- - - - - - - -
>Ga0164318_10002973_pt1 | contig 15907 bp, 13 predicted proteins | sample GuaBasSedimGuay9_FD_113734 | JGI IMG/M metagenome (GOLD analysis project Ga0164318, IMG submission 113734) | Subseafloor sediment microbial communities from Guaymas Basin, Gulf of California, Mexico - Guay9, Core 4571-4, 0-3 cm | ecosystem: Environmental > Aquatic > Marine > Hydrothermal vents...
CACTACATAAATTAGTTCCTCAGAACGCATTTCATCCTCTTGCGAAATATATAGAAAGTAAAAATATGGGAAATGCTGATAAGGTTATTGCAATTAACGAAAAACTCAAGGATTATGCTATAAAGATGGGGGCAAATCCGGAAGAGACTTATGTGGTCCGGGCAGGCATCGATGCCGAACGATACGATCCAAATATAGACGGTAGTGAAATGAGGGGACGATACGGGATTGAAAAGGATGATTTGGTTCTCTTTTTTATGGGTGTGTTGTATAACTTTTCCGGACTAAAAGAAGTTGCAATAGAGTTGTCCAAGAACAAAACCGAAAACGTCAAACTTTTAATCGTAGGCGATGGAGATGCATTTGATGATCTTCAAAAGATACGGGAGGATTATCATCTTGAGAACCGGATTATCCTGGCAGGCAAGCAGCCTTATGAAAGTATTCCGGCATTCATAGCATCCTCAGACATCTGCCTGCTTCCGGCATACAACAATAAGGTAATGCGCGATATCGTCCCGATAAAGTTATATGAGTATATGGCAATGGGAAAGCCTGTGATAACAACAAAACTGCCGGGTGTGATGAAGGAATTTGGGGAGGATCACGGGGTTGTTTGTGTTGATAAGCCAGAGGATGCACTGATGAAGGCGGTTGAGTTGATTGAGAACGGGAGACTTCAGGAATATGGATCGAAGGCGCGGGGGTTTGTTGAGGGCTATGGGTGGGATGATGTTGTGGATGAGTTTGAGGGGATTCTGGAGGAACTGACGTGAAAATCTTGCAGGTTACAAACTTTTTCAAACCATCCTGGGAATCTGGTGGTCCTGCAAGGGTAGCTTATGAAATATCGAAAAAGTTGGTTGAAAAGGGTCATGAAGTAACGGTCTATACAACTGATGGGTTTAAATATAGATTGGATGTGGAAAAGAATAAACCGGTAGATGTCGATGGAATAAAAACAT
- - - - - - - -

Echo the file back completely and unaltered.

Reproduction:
>Ga0164318_10002973_pt1 | contig 15907 bp, 13 predicted proteins | sample GuaBasSedimGuay9_FD_113734 | JGI IMG/M metagenome (GOLD analysis project Ga0164318, IMG submission 113734) | Subseafloor sediment microbial communities from Guaymas Basin, Gulf of California, Mexico - Guay9, Core 4571-4, 0-3 cm | ecosystem: Environmental > Aquatic > Marine > Hydrothermal vents...
CACTACATAAATTAGTTCCTCAGAACGCATTTCATCCTCTTGCGAAATATATAGAAAGTAAAAATATGGGAAATGCTGATAAGGTTATTGCAATTAACGAAAAACTCAAGGATTATGCTATAAAGATGGGGGCAAATCCGGAAGAGACTTATGTGGTCCGGGCAGGCATCGATGCCGAACGATACGATCCAAATATAGACGGTAGTGAAATGAGGGGACGATACGGGATTGAAAAGGATGATTTGGTTCTCTTTTTTATGGGTGTGTTGTATAACTTTTCCGGACTAAAAGAAGTTGCAATAGAGTTGTCCAAGAACAAAACCGAAAACGTCAAACTTTTAATCGTAGGCGATGGAGATGCATTTGATGATCTTCAAAAGATACGGGAGGATTATCATCTTGAGAACCGGATTATCCTGGCAGGCAAGCAGCCTTATGAAAGTATTCCGGCATTCATAGCATCCTCAGACATCTGCCTGCTTCCGGCATACAACAATAAGGTAATGCGCGATATCGTCCCGATAAAGTTATATGAGTATATGGCAATGGGAAAGCCTGTGATAACAACAAAACTGCCGGGTGTGATGAAGGAATTTGGGGAGGATCACGGGGTTGTTTGTGTTGATAAGCCAGAGGATGCACTGATGAAGGCGGTTGAGTTGATTGAGAACGGGAGACTTCAGGAATATGGATCGAAGGCGCGGGGGTTTGTTGAGGGCTATGGGTGGGATGATGTTGTGGATGAGTTTGAGGGGATTCTGGAGGAACTGACGTGAAAATCTTGCAGGTTACAAACTTTTTCAAACCATCCTGGGAATCTGGTGGTCCTGCAAGGGTAGCTTATGAAATATCGAAAAAGTTGGTTGAAAAGGGTCATGAAGTAACGGTCTATACAACTGATGGGTTTAAATATAGATTGGATGTGGAAAAGAATAAACCGGTAGATGTCGATGGAATAAAAACAT